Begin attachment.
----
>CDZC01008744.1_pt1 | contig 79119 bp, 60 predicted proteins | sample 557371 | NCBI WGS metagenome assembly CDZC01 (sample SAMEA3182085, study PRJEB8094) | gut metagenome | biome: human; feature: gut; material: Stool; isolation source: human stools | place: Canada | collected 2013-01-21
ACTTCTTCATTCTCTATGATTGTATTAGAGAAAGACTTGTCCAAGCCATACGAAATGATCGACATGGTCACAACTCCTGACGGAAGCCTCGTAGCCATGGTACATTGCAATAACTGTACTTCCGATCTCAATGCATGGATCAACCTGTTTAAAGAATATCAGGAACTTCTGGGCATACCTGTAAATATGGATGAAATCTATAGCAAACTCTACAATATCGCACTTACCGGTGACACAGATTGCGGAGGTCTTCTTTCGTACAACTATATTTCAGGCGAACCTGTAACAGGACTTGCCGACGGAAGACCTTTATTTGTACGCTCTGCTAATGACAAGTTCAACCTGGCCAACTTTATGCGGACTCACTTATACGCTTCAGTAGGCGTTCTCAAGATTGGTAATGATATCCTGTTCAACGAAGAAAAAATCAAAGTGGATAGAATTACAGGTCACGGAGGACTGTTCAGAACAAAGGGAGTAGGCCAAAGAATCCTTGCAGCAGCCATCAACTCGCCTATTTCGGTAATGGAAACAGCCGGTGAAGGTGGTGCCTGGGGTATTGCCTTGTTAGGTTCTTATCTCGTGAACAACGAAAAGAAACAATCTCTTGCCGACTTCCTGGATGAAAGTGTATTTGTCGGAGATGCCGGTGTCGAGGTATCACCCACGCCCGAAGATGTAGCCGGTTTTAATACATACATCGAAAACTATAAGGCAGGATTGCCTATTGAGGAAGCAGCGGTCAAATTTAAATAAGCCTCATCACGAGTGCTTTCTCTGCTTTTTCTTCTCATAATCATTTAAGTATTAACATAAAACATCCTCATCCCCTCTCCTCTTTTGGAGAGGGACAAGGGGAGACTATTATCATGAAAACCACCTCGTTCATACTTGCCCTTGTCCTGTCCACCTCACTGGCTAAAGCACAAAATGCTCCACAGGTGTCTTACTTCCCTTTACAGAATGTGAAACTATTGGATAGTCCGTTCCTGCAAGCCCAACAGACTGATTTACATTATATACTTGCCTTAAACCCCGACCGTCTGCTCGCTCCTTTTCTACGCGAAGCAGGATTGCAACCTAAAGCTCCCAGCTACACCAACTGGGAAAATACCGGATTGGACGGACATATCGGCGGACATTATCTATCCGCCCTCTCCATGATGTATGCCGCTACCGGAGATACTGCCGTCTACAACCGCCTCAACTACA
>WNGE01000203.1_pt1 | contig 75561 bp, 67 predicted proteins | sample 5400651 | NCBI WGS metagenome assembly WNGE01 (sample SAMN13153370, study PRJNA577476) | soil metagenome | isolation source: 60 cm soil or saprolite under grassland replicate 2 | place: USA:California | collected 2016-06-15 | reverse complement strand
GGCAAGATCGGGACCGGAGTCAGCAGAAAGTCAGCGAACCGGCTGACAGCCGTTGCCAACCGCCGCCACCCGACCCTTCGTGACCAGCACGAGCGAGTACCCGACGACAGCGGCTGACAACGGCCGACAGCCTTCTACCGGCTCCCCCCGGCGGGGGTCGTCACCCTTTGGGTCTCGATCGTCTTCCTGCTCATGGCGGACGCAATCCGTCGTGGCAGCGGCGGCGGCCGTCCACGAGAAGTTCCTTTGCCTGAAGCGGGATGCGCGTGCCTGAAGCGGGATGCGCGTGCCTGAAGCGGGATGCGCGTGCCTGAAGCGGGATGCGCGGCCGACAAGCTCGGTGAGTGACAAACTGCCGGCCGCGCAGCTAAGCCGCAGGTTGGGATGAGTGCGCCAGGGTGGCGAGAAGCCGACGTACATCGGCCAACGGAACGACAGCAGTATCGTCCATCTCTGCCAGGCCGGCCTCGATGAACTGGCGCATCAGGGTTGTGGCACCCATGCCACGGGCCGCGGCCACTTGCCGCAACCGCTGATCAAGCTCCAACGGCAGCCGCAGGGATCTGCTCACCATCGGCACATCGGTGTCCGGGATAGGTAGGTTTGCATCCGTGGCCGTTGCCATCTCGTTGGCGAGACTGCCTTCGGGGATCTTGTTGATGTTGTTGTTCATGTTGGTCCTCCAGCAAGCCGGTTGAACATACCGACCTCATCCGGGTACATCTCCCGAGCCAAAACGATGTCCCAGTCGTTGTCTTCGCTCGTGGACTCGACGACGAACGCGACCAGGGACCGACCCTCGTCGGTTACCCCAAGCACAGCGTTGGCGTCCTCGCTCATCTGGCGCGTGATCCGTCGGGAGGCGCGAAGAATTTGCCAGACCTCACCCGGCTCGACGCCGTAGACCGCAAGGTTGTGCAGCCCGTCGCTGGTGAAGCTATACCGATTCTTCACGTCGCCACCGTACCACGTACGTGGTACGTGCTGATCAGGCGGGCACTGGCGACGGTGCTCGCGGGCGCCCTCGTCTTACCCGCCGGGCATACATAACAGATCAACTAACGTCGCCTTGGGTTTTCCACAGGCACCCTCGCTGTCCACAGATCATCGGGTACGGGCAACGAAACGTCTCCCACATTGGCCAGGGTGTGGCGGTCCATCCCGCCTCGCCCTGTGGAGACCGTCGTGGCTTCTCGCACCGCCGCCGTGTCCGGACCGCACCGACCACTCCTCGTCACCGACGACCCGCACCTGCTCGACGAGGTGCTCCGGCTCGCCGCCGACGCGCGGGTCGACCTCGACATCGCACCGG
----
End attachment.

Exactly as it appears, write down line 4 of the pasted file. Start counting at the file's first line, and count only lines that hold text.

GGCAAGATCGGGACCGGAGTCAGCAGAAAGTCAGCGAACCGGCTGACAGCCGTTGCCAACCGCCGCCACCCGACCCTTCGTGACCAGCACGAGCGAGTACCCGACGACAGCGGCTGACAACGGCCGACAGCCTTCTACCGGCTCCCCCCGGCGGGGGTCGTCACCCTTTGGGTCTCGATCGTCTTCCTGCTCATGGCGGACGCAATCCGTCGTGGCAGCGGCGGCGGCCGTCCACGAGAAGTTCCTTTGCCTGAAGCGGGATGCGCGTGCCTGAAGCGGGATGCGCGTGCCTGAAGCGGGATGCGCGTGCCTGAAGCGGGATGCGCGGCCGACAAGCTCGGTGAGTGACAAACTGCCGGCCGCGCAGCTAAGCCGCAGGTTGGGATGAGTGCGCCAGGGTGGCGAGAAGCCGACGTACATCGGCCAACGGAACGACAGCAGTATCGTCCATCTCTGCCAGGCCGGCCTCGATGAACTGGCGCATCAGGGTTGTGGCACCCATGCCACGGGCCGCGGCCACTTGCCGCAACCGCTGATCAAGCTCCAACGGCAGCCGCAGGGATCTGCTCACCATCGGCACATCGGTGTCCGGGATAGGTAGGTTTGCATCCGTGGCCGTTGCCATCTCGTTGGCGAGACTGCCTTCGGGGATCTTGTTGATGTTGTTGTTCATGTTGGTCCTCCAGCAAGCCGGTTGAACATACCGACCTCATCCGGGTACATCTCCCGAGCCAAAACGATGTCCCAGTCGTTGTCTTCGCTCGTGGACTCGACGACGAACGCGACCAGGGACCGACCCTCGTCGGTTACCCCAAGCACAGCGTTGGCGTCCTCGCTCATCTGGCGCGTGATCCGTCGGGAGGCGCGAAGAATTTGCCAGACCTCACCCGGCTCGACGCCGTAGACCGCAAGGTTGTGCAGCCCGTCGCTGGTGAAGCTATACCGATTCTTCACGTCGCCACCGTACCACGTACGTGGTACGTGCTGATCAGGCGGGCACTGGCGACGGTGCTCGCGGGCGCCCTCGTCTTACCCGCCGGGCATACATAACAGATCAACTAACGTCGCCTTGGGTTTTCCACAGGCACCCTCGCTGTCCACAGATCATCGGGTACGGGCAACGAAACGTCTCCCACATTGGCCAGGGTGTGGCGGTCCATCCCGCCTCGCCCTGTGGAGACCGTCGTGGCTTCTCGCACCGCCGCCGTGTCCGGACCGCACCGACCACTCCTCGTCACCGACGACCCGCACCTGCTCGACGAGGTGCTCCGGCTCGCCGCCGACGCGCGGGTCGACCTCGACATCGCACCGG